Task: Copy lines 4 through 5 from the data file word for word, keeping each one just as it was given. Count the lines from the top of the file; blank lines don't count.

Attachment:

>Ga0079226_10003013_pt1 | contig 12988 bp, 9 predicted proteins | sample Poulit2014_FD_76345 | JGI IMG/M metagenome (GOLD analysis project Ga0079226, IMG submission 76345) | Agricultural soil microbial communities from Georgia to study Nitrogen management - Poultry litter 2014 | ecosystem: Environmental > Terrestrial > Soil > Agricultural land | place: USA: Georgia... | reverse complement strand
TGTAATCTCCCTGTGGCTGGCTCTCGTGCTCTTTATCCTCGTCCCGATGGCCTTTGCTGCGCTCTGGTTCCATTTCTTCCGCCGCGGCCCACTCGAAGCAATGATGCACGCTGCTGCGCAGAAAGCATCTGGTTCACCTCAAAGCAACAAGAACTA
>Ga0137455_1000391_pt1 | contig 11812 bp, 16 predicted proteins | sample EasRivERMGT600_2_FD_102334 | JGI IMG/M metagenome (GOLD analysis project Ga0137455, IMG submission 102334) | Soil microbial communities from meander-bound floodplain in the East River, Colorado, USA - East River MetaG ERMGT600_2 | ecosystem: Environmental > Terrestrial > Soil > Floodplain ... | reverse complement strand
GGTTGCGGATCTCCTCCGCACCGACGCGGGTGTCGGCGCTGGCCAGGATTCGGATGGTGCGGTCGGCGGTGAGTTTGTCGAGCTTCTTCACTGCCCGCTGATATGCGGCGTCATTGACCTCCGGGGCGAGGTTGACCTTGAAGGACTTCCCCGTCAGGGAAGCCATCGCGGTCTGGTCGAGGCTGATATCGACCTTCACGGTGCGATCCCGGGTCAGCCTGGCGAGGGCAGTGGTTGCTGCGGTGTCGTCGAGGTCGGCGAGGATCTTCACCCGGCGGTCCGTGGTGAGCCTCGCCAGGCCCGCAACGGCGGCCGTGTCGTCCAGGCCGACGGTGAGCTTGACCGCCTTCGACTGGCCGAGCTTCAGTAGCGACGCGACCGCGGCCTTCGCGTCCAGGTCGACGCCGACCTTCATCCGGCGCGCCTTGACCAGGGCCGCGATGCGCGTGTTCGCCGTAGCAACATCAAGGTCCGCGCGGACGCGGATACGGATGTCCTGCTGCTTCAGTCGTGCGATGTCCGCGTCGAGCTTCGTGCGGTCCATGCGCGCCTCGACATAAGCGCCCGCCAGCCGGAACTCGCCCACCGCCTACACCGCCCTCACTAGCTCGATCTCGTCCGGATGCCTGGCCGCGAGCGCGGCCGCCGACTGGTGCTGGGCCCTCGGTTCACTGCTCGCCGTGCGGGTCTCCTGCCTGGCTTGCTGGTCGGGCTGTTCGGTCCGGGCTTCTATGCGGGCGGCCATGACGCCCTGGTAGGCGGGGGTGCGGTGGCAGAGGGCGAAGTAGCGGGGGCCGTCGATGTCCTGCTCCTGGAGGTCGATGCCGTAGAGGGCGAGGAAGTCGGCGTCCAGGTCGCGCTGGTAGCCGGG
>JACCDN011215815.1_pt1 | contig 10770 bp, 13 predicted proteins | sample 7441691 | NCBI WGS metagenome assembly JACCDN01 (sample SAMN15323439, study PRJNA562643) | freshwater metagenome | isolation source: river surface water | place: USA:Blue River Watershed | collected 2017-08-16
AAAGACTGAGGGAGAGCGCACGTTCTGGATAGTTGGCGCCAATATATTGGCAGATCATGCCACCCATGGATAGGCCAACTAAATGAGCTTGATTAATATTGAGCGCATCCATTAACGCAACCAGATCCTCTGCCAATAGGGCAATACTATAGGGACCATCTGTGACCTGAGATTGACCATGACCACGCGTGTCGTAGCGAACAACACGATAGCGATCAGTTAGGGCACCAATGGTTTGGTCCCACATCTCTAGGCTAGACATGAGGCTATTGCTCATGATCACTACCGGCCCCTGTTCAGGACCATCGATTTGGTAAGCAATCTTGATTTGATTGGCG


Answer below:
GGTTGCGGATCTCCTCCGCACCGACGCGGGTGTCGGCGCTGGCCAGGATTCGGATGGTGCGGTCGGCGGTGAGTTTGTCGAGCTTCTTCACTGCCCGCTGATATGCGGCGTCATTGACCTCCGGGGCGAGGTTGACCTTGAAGGACTTCCCCGTCAGGGAAGCCATCGCGGTCTGGTCGAGGCTGATATCGACCTTCACGGTGCGATCCCGGGTCAGCCTGGCGAGGGCAGTGGTTGCTGCGGTGTCGTCGAGGTCGGCGAGGATCTTCACCCGGCGGTCCGTGGTGAGCCTCGCCAGGCCCGCAACGGCGGCCGTGTCGTCCAGGCCGACGGTGAGCTTGACCGCCTTCGACTGGCCGAGCTTCAGTAGCGACGCGACCGCGGCCTTCGCGTCCAGGTCGACGCCGACCTTCATCCGGCGCGCCTTGACCAGGGCCGCGATGCGCGTGTTCGCCGTAGCAACATCAAGGTCCGCGCGGACGCGGATACGGATGTCCTGCTGCTTCAGTCGTGCGATGTCCGCGTCGAGCTTCGTGCGGTCCATGCGCGCCTCGACATAAGCGCCCGCCAGCCGGAACTCGCCCACCGCCTACACCGCCCTCACTAGCTCGATCTCGTCCGGATGCCTGGCCGCGAGCGCGGCCGCCGACTGGTGCTGGGCCCTCGGTTCACTGCTCGCCGTGCGGGTCTCCTGCCTGGCTTGCTGGTCGGGCTGTTCGGTCCGGGCTTCTATGCGGGCGGCCATGACGCCCTGGTAGGCGGGGGTGCGGTGGCAGAGGGCGAAGTAGCGGGGGCCGTCGATGTCCTGCTCCTGGAGGTCGATGCCGTAGAGGGCGAGGAAGTCGGCGTCCAGGTCGCGCTGGTAGCCGGG
>JACCDN011215815.1_pt1 | contig 10770 bp, 13 predicted proteins | sample 7441691 | NCBI WGS metagenome assembly JACCDN01 (sample SAMN15323439, study PRJNA562643) | freshwater metagenome | isolation source: river surface water | place: USA:Blue River Watershed | collected 2017-08-16